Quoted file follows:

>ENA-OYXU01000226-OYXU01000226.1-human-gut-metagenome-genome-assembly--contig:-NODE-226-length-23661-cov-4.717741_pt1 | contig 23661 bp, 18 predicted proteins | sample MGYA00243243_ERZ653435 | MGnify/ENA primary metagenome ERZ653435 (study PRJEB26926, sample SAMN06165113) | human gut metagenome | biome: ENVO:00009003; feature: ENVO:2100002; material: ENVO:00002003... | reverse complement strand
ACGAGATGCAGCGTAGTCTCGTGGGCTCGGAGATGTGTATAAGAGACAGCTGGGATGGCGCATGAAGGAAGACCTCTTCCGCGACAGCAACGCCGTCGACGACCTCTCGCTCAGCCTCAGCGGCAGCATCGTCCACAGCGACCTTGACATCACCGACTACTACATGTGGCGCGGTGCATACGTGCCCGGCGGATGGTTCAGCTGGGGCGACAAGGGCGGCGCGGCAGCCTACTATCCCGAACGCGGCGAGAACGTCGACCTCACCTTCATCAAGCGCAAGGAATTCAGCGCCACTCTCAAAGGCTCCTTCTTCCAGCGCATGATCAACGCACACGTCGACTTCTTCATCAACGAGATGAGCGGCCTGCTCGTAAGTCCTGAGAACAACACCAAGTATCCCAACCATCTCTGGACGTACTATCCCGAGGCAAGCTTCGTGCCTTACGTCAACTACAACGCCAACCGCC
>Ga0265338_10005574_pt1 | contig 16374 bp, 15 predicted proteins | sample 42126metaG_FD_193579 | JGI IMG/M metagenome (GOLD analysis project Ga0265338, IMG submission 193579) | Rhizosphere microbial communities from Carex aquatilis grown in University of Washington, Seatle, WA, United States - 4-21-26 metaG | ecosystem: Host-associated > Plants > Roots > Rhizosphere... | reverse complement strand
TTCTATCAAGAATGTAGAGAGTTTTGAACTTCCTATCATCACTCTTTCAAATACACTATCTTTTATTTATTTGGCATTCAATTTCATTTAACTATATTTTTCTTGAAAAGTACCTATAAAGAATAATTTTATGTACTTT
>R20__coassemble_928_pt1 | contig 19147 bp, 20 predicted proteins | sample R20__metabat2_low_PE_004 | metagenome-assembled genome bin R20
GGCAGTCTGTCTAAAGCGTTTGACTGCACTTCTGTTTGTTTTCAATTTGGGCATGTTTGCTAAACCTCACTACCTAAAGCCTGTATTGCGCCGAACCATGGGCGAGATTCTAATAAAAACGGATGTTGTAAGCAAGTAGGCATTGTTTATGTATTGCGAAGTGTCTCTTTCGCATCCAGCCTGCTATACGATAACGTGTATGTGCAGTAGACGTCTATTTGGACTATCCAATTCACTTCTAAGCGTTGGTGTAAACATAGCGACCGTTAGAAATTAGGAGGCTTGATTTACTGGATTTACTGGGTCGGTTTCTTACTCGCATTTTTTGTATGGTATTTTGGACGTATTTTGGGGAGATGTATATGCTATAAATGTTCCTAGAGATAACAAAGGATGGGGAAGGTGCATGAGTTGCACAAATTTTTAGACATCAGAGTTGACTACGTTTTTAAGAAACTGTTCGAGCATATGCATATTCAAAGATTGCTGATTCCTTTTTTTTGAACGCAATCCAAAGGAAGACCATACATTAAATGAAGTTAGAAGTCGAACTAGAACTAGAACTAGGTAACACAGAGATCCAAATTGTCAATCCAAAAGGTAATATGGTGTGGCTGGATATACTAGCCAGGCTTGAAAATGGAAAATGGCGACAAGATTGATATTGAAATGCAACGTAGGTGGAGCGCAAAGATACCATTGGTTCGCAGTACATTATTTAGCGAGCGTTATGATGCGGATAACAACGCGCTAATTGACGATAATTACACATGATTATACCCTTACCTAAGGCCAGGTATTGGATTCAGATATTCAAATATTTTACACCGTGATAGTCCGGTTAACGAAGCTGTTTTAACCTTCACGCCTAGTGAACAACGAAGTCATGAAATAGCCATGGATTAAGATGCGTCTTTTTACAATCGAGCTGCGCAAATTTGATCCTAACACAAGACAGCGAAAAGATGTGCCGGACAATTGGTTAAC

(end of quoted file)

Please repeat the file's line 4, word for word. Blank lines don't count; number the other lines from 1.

TTCTATCAAGAATGTAGAGAGTTTTGAACTTCCTATCATCACTCTTTCAAATACACTATCTTTTATTTATTTGGCATTCAATTTCATTTAACTATATTTTTCTTGAAAAGTACCTATAAAGAATAATTTTATGTACTTT